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Madonna versus Malawi


Madonna visiting an orphanage in Malawi. (AP Photo/Thoko Chikondi)

The mud slinging between Madonna and Malawi continues. 

The BBC is reporting that President Joyce Banda is furious that her office without her permission accused the American superstar of demanding VIP treatment and exaggerating her contribution to helping Malawi's poor. 

The controversy started with a withering statement that said Madonna thinks the government "should have rolled out a red carpet and blast the 21-gun salute in her honour because she believes that as a musician, the whiff of whose repute flies across international boundaries, she automatically is candidate for VVIP treatment." 

Now Joyce Banda is "incandescent with anger" the BBC reports. But the anger is qualified. 

Emily Banda, head of Malawi's NGO board, told the broadcaster  although the president "did not approve" or was aware of the statement, there would be no apology either. Some of the criticism of Madonna's charity work was justified, she said.

The original, 11-point statement accused Madonna of overstating her contribution to educating Malawi's children.  

"For her to tell the whole world that she is building schools in Malawi when she has actually only contributed to the construction of classrooms is not compatible with manners of someone who thinks she deserves to be revered with state grandeur. The difference between a school and a class room should be the most obvious thing for a person demanding state courtesy to decipher."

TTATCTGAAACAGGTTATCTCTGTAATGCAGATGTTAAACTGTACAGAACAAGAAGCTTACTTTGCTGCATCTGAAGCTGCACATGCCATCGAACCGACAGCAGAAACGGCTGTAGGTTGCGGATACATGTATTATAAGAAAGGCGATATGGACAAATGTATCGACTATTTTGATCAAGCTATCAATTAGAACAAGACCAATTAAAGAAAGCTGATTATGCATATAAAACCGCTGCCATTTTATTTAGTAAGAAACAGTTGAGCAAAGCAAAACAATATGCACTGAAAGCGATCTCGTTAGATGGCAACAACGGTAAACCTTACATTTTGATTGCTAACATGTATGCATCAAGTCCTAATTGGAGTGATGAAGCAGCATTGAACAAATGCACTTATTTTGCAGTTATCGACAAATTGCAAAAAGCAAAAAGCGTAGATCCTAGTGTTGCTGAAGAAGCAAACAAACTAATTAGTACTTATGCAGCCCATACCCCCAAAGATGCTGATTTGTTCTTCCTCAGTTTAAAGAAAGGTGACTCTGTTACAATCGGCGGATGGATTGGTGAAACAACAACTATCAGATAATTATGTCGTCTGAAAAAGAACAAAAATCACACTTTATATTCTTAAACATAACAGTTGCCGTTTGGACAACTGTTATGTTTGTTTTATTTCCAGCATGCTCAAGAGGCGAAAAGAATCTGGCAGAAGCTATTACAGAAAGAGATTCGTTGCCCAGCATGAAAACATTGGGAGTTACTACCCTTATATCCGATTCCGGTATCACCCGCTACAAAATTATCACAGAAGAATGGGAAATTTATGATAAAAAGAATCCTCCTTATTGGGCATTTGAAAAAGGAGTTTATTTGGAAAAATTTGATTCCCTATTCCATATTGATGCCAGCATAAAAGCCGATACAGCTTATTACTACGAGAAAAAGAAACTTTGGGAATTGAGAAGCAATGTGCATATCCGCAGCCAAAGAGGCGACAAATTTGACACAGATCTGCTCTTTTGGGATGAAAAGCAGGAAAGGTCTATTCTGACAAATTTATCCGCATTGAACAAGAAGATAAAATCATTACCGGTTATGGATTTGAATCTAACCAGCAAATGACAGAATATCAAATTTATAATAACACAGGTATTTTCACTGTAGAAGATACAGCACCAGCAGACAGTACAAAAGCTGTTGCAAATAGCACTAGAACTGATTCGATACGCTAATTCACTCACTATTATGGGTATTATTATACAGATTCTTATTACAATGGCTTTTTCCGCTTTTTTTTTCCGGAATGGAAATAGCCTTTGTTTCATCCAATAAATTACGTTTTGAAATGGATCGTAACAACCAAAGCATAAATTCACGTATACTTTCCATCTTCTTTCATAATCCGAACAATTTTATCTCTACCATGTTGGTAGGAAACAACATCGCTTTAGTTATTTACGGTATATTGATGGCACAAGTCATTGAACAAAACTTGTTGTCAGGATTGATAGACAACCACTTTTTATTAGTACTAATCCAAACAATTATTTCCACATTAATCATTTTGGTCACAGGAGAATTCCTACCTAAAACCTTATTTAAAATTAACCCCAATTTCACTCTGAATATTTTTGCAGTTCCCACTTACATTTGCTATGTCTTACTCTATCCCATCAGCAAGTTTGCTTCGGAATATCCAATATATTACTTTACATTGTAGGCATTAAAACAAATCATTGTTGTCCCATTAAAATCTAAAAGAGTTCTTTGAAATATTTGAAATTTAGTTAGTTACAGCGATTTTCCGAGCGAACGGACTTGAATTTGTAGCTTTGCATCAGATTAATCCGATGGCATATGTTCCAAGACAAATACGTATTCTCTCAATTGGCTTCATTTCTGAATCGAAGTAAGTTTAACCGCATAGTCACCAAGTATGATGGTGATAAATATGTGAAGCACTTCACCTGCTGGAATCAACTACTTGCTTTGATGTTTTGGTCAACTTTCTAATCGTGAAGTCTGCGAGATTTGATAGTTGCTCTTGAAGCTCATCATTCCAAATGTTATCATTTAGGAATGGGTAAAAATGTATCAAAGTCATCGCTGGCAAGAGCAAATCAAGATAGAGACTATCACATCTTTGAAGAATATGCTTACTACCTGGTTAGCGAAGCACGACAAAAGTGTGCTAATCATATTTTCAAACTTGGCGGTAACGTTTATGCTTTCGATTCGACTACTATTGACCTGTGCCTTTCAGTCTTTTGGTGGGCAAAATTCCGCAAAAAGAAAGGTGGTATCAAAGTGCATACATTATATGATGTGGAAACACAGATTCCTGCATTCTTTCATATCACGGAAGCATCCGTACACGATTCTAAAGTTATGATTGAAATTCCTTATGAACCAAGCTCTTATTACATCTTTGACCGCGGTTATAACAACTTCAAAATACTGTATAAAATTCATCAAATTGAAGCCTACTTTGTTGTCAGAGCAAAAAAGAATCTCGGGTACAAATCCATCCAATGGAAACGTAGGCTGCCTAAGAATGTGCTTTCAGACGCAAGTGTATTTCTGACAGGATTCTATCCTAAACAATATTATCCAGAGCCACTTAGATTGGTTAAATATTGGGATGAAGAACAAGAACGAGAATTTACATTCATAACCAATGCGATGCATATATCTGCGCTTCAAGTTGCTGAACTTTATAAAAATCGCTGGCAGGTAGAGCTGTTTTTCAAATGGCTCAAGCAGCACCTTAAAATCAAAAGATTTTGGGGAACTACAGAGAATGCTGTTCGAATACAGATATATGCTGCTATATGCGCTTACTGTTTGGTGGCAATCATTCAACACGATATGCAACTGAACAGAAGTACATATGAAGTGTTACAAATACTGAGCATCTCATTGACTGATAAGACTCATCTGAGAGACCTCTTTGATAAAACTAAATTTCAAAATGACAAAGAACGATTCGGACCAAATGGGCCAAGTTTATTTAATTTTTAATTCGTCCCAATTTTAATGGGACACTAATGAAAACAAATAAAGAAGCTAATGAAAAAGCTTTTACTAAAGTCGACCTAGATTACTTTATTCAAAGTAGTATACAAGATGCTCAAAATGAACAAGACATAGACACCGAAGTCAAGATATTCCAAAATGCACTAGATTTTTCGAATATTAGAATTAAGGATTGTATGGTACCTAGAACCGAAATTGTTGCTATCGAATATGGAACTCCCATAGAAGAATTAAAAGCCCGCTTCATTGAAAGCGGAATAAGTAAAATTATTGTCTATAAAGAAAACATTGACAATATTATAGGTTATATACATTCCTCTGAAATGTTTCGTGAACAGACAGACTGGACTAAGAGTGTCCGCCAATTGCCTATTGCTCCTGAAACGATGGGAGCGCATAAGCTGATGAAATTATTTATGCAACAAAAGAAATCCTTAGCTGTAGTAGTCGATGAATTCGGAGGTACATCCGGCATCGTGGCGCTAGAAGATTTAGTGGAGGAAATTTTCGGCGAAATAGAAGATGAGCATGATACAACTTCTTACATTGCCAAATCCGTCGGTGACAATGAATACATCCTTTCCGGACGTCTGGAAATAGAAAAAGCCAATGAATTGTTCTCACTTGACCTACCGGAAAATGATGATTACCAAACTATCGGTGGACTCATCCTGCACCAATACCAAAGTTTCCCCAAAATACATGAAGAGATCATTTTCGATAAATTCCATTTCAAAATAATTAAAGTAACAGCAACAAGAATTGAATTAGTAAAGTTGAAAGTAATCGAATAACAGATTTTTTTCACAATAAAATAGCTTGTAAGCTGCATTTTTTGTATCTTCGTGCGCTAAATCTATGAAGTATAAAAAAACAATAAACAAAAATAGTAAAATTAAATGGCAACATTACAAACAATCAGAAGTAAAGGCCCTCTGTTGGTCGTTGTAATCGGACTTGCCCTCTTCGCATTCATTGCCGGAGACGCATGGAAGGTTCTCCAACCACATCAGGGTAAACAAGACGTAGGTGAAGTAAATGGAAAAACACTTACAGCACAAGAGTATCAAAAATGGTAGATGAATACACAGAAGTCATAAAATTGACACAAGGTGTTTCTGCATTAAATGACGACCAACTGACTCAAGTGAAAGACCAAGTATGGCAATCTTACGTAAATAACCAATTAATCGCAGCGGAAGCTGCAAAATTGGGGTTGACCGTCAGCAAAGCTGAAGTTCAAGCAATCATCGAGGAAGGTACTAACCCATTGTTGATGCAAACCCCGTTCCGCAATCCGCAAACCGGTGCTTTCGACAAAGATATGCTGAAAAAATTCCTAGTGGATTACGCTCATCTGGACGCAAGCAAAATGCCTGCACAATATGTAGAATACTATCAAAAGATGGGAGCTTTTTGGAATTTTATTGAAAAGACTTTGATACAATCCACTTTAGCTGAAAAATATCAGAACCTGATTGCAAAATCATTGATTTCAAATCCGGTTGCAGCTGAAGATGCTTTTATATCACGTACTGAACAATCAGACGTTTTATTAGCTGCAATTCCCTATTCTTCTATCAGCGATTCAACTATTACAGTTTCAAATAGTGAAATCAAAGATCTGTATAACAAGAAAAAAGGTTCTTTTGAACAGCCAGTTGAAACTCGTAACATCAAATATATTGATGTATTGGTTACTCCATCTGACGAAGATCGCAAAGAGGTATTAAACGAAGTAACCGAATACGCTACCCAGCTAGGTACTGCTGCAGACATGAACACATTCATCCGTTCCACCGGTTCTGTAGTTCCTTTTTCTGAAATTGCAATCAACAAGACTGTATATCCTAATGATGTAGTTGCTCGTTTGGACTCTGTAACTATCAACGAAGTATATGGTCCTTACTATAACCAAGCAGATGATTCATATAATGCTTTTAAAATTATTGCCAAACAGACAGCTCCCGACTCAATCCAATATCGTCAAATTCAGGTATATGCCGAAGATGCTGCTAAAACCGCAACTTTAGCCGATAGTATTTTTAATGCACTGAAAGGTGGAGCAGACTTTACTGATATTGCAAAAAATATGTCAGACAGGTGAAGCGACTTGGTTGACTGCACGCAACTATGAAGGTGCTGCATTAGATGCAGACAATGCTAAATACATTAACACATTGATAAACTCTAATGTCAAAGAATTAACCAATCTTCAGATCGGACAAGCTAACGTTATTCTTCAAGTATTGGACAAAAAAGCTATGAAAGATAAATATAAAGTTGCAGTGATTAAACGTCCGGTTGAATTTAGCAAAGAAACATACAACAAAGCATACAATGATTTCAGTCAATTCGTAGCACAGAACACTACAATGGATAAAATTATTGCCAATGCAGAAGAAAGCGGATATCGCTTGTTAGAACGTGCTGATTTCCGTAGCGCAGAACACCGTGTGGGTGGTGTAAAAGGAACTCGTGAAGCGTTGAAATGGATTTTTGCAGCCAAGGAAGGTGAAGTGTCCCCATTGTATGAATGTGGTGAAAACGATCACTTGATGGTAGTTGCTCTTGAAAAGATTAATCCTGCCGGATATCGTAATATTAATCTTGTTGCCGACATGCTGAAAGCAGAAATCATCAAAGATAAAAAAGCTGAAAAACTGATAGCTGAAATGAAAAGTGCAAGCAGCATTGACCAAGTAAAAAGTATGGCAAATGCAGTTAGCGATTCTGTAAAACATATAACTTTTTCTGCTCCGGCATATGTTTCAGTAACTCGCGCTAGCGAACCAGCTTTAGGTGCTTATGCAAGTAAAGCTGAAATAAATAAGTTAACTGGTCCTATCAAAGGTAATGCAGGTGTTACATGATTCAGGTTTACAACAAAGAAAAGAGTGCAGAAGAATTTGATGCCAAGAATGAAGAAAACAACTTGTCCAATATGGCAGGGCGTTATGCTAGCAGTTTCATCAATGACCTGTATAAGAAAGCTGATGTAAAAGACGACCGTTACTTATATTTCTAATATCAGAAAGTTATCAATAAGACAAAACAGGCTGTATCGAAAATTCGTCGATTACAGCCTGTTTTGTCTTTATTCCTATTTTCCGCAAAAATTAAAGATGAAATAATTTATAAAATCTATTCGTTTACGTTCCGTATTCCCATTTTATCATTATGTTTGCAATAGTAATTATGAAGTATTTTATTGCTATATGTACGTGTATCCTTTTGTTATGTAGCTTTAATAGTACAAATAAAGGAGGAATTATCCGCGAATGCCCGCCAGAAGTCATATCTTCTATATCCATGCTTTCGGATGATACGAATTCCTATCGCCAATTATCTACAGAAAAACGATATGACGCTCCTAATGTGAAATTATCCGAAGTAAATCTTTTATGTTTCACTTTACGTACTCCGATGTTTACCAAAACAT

Madonna is hitting back. She issued a statement through her charity Raising Malawi saying the accusations were "lies" and that she was proud of the 10 schools she had built which were teaching 4,800 kids.  

"I have no intentions of being distracted by these ridiculous allegations. I came to Malawi seven years ago with honorable intentions. I returned earlier this month to view the new schools we built. I did not ever ask or demand  special treatment at the airport or elsewhere during my visit. I will not be distracted or discouraged by other people’s political agendas. I made a  promise to the children of Malawi and I am keeping that promise.”

Hamida Ghafour is a foreign affairs reporter at the Star. She has lived and worked in the Middle East and Asia for more than 10 years and is the author of a book on Afghanistan. Follow her on Twitter @HamidaGhafour


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They should be grateful to get her money. If someone donates money, you treat them like a guest with the best possible treatment.

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